The actual violence is bizarre. The cannibalism scenes are almost abstract. Played in slow motion, with echoey sound effects, they mostly consist of extreme close-ups of the cannibals chewing on lumps of raw meat while a naked actress lies there looking worried. The sound of screams on the soundtrack is accompanied by some alarming sounds of a man grunting in apparent sexual frenzy, while Franco occasionally cuts to close-ups of real organs being pulled from a pig carcase. These sequences go on for so long they become deeply boring, but presumably they're strong enough to earn the film an 18 certificate - I can't imagine what else it's for.

      The chief joy of the film is the cannibals. They are almost all pasty looking white guys with rubbish facepaint on. Some have sideburns or moustaches, and you can often see their distinctly modern looking underpants under their loin cloths. At least two are wearing wedding rings. They wave plastic skulls around, and talk in ludicrous 'unga bunga' language. Oddly, though, the words 'white goddess' mean the same in cannibal as they do in English, and the cannibals speak English on a few other occasions, when important plot points need to be conveyed. As with Cannibal Terror, which I'm pretty sure uses the same bunch of cannibals, they resemble a corporate bonding exercise that's gone a bit Lord of the Flies. Apart from Lana, there's only one woman in the tribe, and she looks kind of like Janis Joplin.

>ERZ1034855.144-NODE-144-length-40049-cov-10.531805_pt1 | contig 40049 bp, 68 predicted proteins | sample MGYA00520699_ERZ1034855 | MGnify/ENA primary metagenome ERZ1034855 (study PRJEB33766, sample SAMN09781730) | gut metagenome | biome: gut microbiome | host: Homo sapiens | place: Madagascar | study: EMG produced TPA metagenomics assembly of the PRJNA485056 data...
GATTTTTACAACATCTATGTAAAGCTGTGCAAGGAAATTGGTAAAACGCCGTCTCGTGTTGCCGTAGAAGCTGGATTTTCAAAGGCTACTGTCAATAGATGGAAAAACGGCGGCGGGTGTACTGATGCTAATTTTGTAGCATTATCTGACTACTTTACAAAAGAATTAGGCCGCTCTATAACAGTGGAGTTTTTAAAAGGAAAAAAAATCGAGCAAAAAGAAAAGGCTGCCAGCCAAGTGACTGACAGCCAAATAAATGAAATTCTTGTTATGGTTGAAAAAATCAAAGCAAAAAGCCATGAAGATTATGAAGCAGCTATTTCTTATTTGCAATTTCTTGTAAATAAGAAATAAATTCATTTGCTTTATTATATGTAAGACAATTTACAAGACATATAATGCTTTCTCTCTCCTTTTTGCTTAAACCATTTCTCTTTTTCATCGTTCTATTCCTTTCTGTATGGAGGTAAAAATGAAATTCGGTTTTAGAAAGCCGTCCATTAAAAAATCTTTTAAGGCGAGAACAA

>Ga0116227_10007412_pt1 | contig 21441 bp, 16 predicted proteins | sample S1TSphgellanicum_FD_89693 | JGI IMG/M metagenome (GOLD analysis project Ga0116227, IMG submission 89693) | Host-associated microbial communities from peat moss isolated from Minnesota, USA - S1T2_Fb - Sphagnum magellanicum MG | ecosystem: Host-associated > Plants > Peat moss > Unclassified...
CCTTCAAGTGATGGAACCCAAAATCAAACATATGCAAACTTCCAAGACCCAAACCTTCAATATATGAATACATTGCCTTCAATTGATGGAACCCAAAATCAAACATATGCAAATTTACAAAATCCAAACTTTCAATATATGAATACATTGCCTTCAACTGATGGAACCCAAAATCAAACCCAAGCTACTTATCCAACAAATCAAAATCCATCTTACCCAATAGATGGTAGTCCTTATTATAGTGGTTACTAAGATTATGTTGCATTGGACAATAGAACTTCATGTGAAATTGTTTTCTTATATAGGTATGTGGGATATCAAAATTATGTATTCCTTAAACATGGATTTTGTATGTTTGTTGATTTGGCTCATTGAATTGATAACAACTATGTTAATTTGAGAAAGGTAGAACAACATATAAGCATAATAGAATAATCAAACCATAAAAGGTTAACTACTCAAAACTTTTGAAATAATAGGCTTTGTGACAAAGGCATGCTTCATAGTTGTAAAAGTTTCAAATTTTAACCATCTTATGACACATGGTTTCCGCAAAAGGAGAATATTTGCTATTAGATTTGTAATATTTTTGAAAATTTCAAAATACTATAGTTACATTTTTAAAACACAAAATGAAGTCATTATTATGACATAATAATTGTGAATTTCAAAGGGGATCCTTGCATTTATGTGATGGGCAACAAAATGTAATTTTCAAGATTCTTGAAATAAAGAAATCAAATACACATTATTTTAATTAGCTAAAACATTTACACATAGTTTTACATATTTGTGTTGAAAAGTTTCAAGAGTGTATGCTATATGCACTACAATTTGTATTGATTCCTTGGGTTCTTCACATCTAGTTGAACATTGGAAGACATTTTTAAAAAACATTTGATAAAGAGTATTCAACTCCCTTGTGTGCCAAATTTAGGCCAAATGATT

The dubbing is terrible, of course, and as with all these cheap, dubbed Eurohorror movies, characters speak with incredibly garbled syntax, presumably in a desperate attempt to make them say something that roughly matches their lip movements. Dialogue like 'You can always count on me you know on my help that is you understand', all delivered in one breathless outpouring from the poor voiceover artiste, just serves to further alienate viewers from the film.

      The DVD has acceptable picture quality, although there are a couple of times the soundtrack goes briefly crackly. The print of the film is dubbed into English, as mentioned, but the opening credits are in French (it helpfully informs us via subtitles what the French title 'Les Cannibals' means in English. It's 'The Cannibals'. You learn something new every day.) There are no extras, but there are a lot of trailers for other releases by the same company, which range from rubbish older movies like The Red Monks to unwatchable modern DV drivel.

      Very obviously, you don't need to see Cannibals. It covers exactly the same ground as Diamonds of Kilimandjaro, another Franco film you don't need to see. John Boorman's The Emerald Forest is a more respectable take on the same subject.